The middle of the yield curve was broadly lower in price: five year yields rose to 4.157%, and ten-year yields rose to 4.319%.

Spreads between short-dated (2-yr) Treasuries and high-grade corporate bonds of similar maturity profiles were 3.0 bps tighter at -5.0 basis points; spreads between longer dated Treasuries and their corporate AAA counterparts fell to 36.0 bps for 10-year AAA, and 72.5 bps for 20-years.

Credit spreads (spreads between corporate bonds of the same maturity profile but different creditworthiness) were broadly wider with the AAA-A spread on 20-years widening 6.0 bps to 39.0 basis points and the 10-year AAA-A spread 11.0 bps wider at 13.0 bps.

Treasury Yields
UST 13wk (yld)3.35500%
UST 2Y (yld)
UST 5Y (yld)4.1570.0320.78%
UST 10Y (yld)4.3190.0330.77%
UST 30Y (yld)4.510.0360.8%

The Banks Index gained 0.21 points (0.21%), at 100.09; within the index,

  • BB&T Corp (BBT) +$0.43 (1.03%) to $42.25;
  • National City Corp (NCC) +$0.34 (0.92%) to $37.25;
  • Zions Bancorp (ZION) +$0.55 (0.77%) to $72.03;
  • North Fork Bancorp (NFB) +$0.18 (0.66%) to $27.57; and
  • Citigroup (C) +$0.20 (0.46%) to $43.72.

The Broker-dealer Index rose 1 points (0.59%), to end the session at 169.42; the ticket clippers lined up as follows -

  • Ameritrade (AMTD) +$0.34 (1.74%) to $19.87;
  • E*Trade (ET) +$0.27 (1.74%) to $15.78;
  • Charles Schwab (SCH) +$0.20 (1.46%) to $13.90;
  • Bear Stearns (BSC) +$1.04 (1.02%) to $103.15; and
  • Jeffries Group (JEF) +$0.42 (1.02%) to $41.75.

The Philadelphia SOX (Semiconductor) index declined 0.07 points (0.01%), to end the session at 474.37

  • KLA-Tencor (KLAC) -$0.77 (1.49%) to $50.93;
  • Altera (ALTR) -$0.31 (1.42%) to $21.56;
  • Applied Materials (AMAT) -$0.24 (1.3%) to $18.24;
  • Teradyne (TER) -$0.20 (1.29%) to $15.33; and
  • Xilinx (XLNX) -$0.22 (0.78%) to $28.13.

Gold & Silver Markets

Gold rose $2.20 (0.51%) to close at $432.1 per ounce, thanks to weakness in the US dollar. Some or other bunch of bureaucrats (the IMF, I think) said that the USD is overvalued.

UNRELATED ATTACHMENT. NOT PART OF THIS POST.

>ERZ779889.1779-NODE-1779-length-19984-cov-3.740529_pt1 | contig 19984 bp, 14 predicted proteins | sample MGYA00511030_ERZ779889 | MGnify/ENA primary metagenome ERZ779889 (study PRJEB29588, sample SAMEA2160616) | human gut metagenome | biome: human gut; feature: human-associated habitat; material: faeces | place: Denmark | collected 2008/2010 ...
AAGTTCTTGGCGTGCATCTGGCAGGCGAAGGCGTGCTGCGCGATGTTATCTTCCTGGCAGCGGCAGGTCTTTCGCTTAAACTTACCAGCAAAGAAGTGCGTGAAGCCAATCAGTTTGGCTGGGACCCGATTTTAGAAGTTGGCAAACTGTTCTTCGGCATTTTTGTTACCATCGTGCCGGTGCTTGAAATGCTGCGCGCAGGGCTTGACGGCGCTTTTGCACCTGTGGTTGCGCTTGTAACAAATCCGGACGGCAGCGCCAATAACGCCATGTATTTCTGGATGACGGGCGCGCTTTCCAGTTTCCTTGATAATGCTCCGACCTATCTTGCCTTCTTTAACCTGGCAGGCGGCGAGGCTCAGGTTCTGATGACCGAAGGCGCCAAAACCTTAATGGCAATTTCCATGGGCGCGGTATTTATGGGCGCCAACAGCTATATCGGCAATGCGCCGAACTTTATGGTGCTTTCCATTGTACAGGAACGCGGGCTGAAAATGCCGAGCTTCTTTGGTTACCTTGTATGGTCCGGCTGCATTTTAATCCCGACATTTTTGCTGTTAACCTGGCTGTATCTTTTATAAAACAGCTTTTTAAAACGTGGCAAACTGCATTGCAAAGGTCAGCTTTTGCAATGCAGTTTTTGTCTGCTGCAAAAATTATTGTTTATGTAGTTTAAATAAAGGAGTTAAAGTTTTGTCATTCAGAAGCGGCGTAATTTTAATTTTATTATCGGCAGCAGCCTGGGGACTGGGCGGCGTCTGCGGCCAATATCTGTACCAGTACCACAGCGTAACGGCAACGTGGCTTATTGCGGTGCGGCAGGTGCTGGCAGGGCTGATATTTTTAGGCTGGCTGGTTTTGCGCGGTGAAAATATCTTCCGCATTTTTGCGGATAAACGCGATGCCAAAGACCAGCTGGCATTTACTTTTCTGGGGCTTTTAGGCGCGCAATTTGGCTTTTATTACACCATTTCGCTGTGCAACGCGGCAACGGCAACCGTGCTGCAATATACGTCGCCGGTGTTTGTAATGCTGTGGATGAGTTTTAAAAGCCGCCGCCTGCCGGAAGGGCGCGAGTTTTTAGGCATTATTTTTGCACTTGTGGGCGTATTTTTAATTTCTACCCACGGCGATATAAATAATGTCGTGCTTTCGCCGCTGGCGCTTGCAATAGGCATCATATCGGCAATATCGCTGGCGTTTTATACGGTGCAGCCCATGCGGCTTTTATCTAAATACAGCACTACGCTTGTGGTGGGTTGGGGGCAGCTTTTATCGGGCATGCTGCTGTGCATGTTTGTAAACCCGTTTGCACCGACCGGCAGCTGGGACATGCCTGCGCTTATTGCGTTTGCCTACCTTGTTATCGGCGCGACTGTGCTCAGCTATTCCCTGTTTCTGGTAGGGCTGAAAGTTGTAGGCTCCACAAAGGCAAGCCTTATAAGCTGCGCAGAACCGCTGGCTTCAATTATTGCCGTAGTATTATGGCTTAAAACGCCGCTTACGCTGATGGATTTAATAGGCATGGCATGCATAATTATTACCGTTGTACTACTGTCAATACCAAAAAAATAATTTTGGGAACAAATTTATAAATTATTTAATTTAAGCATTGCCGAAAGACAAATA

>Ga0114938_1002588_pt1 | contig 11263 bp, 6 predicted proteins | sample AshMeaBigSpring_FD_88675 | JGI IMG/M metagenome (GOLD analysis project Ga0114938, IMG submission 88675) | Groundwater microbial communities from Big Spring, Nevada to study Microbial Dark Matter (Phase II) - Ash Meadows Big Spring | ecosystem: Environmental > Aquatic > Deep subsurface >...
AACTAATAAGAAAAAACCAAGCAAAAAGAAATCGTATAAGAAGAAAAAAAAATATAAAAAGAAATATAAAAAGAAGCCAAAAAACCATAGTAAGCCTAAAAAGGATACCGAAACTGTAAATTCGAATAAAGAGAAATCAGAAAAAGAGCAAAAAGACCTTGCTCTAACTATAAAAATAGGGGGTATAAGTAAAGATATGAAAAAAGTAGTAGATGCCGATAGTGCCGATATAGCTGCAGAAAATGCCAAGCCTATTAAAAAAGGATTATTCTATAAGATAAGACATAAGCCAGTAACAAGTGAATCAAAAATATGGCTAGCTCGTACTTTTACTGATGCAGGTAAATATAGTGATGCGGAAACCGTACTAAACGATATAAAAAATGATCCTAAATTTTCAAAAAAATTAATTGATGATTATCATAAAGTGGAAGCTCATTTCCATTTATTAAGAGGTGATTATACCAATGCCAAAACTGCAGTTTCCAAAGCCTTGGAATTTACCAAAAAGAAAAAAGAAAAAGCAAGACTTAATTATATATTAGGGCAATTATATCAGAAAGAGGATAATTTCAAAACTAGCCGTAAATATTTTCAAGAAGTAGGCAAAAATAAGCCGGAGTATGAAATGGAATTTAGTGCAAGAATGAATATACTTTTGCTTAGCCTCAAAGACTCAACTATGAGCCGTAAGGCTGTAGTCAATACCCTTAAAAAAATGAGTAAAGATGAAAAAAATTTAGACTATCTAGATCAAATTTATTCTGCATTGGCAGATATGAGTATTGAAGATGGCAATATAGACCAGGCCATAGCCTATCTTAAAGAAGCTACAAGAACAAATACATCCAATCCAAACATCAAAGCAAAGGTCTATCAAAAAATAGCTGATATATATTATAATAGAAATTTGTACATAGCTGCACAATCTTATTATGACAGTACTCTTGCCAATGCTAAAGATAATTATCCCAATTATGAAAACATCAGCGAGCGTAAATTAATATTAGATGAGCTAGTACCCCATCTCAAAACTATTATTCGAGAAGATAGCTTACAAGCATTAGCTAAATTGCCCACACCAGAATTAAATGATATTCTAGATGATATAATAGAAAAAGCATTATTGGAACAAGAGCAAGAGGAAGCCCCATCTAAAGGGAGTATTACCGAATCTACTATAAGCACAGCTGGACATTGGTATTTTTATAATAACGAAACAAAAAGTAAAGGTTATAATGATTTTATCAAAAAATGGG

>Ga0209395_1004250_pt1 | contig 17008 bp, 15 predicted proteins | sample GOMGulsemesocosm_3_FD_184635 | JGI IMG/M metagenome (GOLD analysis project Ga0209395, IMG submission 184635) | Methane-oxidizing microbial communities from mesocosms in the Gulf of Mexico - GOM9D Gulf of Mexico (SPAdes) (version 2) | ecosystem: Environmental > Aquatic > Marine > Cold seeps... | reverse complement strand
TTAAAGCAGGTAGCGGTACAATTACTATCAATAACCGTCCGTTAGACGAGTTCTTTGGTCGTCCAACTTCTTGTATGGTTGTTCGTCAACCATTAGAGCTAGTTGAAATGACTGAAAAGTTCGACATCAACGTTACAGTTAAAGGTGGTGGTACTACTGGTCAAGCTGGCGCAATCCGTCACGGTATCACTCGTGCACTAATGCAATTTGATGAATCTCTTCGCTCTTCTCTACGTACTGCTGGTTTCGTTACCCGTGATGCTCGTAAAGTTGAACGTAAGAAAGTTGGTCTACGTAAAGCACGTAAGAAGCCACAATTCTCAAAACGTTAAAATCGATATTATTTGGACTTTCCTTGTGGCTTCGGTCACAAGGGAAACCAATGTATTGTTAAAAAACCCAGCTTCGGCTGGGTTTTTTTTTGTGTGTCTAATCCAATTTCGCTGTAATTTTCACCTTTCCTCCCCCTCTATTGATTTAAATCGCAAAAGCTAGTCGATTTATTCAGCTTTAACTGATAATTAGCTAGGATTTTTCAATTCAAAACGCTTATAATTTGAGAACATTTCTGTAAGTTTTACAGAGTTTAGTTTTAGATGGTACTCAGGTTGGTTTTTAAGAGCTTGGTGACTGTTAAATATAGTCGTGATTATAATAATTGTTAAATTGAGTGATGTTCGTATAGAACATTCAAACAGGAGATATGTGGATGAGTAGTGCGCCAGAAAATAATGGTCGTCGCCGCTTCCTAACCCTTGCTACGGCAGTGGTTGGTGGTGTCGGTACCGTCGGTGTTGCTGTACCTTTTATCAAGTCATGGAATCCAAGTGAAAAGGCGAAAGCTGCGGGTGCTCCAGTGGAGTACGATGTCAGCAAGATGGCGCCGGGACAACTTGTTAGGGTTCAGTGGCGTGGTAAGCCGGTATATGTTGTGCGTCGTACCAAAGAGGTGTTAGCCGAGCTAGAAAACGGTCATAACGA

Well, hush mah mouth... really? Overvalued, you say? Well thanks for that.

Where were these clowns with the USDX at 120? Doing what bureaucrats always do - sitting on their padded arses, kissing any hand more powerful than their own. IF I wasn't already bearish USD myself, I would take this as a contrarian signal - after all, there is a reason why the IMF and World Bank are used as conduits for useless half-wits like Paul Wolfowitz - they are quangoes for half-smart bureaucrats, and nothing more. They do far more damage to the global economy than most people are aware of, because vermin like Wolfowitz are always prepared to give the powerful exactly what they want; he is a short man, pure and simple - and the entire IMF is a "short man" institution.

Gold Bugs Index added 0.17 points (0.09%), to 196.94

  • Kinross Gold (KGC) +$0.12 (2.16%) to $5.68;
  • Hecla Mining (HL) +$0.05 (1.2%) to $4.20;
  • Golden Star (GSS) +$0.03 (0.99%) to $3.05;
  • Freeport McMoran (FCX) +$0.27 (0.67%) to $40.55; and
  • Randgold Resources (GOLD) +$0.08 (0.6%) to $13.38.

Silver rose $0.04 (0.59%) to close at $7.28 per ounce. The Gold and Silver Index (XAU) gained 0.22 points (0.24%), to 90.98 points.

  • Kinross Gold (KGC) +$0.12 (2.16%) to $5.68;
  • Placer Dome (PDG) +$0.13 (0.94%) to $14.00;
  • Freeport McMoran (FCX) +$0.27 (0.67%) to $40.55; and
  • Agnico Eagle (AEM) +$0.05 (0.41%) to $12.27.
Precious Metals and Indices
PHLX Gold and Silver Index90.980.220.24%
AMEX Gold BUGS Index196.940.170.09%

Oil Market

Oil was firmer, rising by $1.00 per barrel, closing at $61.57 per barrel and putting in an appearance at above $62 during the session. The session high was way up at $62.30 - but that's not a contract high for the September contract, which hit $62.89 the day London was bombed.

The Oil and Gas Index (XOI) added 10.34 points (1.1%), ending the day at 953.19

  • Royal Dutch Shell (RD) +$1.47 (2.4%) to $62.81;
  • Marathon Oil (MRO) +$1.31 (2.24%) to $59.67; and
  • Sunoco (SUN) +$2.37 (1.88%) to $128.10.

The Oil service stocks (OSX) Index gained 2.15 points (1.33%), ending the day at 163.53

  • Global Industries (GLBL) +$0.47 (4.79%) to $10.28;
  • National Oilwells/Varco (NOV) +$1.59 (3.04%) to $53.94; and
  • Transocean (RIG) +$1.46 (2.59%) to $57.89.
Energy Complex
Reuters CRB317.782.540.81%
Crude Oil Light Sweet61.5711.65%
Heating Oil1.71690.084.93%
Natural Gas8.1540.516.63%
Unleaded Gas1.74710.010.48%
AMEX Oil Index953.1910.341.1%
Oil Service Index163.532.151.33%

Currency Markets

USD Exchange Rates
US Dollar Index88.89-0.46-0.51%
Australian Dollar0.76160.00550.73%
Swiss Franc1.2795-0.0095-0.74%
Canadian Dollar0.82520.00760.93%